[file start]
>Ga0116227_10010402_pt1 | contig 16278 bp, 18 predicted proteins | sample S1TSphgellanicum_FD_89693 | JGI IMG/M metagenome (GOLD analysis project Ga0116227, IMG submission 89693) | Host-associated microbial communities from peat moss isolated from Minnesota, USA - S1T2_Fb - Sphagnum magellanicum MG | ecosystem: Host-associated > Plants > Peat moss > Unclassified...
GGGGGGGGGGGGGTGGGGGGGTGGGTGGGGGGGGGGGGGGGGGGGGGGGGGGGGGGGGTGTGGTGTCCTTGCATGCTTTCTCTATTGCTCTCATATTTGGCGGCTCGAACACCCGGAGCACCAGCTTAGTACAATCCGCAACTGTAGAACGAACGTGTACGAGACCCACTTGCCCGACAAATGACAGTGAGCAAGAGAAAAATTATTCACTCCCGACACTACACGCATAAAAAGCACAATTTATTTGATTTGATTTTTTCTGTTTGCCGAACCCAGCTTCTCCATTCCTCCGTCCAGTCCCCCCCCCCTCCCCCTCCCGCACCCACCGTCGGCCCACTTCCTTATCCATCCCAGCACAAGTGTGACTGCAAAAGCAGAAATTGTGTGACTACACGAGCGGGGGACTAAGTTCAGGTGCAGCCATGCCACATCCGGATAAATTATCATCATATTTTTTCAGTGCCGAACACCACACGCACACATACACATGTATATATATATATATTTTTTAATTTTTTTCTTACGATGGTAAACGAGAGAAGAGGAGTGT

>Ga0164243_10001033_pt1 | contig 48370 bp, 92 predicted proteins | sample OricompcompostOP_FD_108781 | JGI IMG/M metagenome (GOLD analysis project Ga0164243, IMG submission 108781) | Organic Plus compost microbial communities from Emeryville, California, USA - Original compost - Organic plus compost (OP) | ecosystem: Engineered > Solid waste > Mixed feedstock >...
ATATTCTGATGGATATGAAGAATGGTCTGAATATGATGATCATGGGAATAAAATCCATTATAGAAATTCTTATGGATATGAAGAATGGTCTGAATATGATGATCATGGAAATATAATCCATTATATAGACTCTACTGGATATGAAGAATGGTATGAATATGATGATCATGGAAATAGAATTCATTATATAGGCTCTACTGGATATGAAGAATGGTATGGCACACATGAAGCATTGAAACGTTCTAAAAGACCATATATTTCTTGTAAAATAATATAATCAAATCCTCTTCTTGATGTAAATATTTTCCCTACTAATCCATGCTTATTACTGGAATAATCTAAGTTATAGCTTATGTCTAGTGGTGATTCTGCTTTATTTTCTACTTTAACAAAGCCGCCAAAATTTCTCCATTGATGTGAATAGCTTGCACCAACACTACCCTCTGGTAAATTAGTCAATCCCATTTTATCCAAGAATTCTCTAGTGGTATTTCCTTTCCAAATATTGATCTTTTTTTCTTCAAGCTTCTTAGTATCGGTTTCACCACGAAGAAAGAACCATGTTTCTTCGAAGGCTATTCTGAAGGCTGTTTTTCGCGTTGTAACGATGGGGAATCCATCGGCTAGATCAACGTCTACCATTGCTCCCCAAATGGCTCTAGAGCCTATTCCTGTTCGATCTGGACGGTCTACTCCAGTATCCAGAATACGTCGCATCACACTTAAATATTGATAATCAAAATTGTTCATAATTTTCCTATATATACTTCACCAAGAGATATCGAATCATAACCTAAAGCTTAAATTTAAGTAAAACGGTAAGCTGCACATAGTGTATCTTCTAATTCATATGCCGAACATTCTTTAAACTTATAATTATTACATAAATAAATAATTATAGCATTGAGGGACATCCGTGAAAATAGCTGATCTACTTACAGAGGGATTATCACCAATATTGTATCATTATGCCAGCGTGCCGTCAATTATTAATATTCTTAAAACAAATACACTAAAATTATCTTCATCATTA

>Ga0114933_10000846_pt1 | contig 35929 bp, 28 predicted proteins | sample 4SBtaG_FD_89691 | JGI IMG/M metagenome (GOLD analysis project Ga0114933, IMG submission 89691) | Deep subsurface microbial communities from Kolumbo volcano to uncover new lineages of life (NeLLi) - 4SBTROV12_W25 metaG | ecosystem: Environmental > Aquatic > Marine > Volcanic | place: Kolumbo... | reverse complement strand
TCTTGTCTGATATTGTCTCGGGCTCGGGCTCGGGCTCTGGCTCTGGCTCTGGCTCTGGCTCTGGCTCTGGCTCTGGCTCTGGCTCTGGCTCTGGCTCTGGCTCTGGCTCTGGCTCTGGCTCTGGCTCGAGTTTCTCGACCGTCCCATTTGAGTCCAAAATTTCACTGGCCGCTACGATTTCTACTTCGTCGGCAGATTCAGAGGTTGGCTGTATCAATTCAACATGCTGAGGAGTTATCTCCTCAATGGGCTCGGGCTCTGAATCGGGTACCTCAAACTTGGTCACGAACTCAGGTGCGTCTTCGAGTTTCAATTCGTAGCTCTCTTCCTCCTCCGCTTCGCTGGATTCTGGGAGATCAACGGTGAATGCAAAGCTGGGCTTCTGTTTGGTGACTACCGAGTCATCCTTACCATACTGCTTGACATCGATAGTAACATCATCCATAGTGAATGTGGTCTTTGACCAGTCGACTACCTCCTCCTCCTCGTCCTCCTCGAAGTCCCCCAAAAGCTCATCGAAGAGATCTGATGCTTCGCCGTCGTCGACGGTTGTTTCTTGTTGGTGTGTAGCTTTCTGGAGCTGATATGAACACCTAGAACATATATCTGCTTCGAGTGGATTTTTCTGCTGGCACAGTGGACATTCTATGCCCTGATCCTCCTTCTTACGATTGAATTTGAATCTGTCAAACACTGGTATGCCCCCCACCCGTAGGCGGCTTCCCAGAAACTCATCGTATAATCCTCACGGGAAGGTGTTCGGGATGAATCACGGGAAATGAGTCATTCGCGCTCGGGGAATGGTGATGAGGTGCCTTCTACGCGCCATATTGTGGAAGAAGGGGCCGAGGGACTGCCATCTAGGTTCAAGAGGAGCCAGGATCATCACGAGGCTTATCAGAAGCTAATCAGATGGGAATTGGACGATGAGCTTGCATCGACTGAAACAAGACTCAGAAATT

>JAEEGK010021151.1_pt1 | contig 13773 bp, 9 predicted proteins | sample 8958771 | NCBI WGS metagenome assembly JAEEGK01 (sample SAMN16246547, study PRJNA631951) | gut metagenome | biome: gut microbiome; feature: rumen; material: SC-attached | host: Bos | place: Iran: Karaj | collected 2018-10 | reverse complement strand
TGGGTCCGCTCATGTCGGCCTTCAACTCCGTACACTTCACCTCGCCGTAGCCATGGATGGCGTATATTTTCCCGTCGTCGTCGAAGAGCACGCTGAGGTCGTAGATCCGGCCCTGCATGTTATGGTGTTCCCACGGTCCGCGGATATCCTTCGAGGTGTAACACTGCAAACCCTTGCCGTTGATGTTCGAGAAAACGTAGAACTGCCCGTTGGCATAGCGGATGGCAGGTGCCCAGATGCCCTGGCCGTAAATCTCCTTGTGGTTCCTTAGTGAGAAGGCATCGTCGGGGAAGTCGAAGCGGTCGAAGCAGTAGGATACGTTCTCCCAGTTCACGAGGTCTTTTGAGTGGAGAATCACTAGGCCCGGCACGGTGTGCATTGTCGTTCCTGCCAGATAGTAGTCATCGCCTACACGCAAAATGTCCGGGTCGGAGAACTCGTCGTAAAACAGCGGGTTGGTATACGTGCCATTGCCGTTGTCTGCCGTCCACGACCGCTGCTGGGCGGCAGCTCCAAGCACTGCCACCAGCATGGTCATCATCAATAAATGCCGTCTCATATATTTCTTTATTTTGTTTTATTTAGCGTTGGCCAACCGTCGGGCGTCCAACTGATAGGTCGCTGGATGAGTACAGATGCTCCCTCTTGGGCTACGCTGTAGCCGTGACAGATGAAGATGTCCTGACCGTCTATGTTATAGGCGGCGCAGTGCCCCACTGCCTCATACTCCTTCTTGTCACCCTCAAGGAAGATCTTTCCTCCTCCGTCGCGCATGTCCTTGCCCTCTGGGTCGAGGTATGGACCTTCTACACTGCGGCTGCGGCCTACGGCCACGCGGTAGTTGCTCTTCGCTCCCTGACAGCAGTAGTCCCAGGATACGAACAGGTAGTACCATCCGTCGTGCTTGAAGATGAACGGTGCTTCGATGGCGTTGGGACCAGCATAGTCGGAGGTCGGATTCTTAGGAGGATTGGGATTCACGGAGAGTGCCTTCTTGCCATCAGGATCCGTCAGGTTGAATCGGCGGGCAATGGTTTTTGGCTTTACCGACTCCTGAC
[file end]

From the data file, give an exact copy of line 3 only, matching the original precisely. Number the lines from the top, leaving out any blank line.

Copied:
>Ga0164243_10001033_pt1 | contig 48370 bp, 92 predicted proteins | sample OricompcompostOP_FD_108781 | JGI IMG/M metagenome (GOLD analysis project Ga0164243, IMG submission 108781) | Organic Plus compost microbial communities from Emeryville, California, USA - Original compost - Organic plus compost (OP) | ecosystem: Engineered > Solid waste > Mixed feedstock >...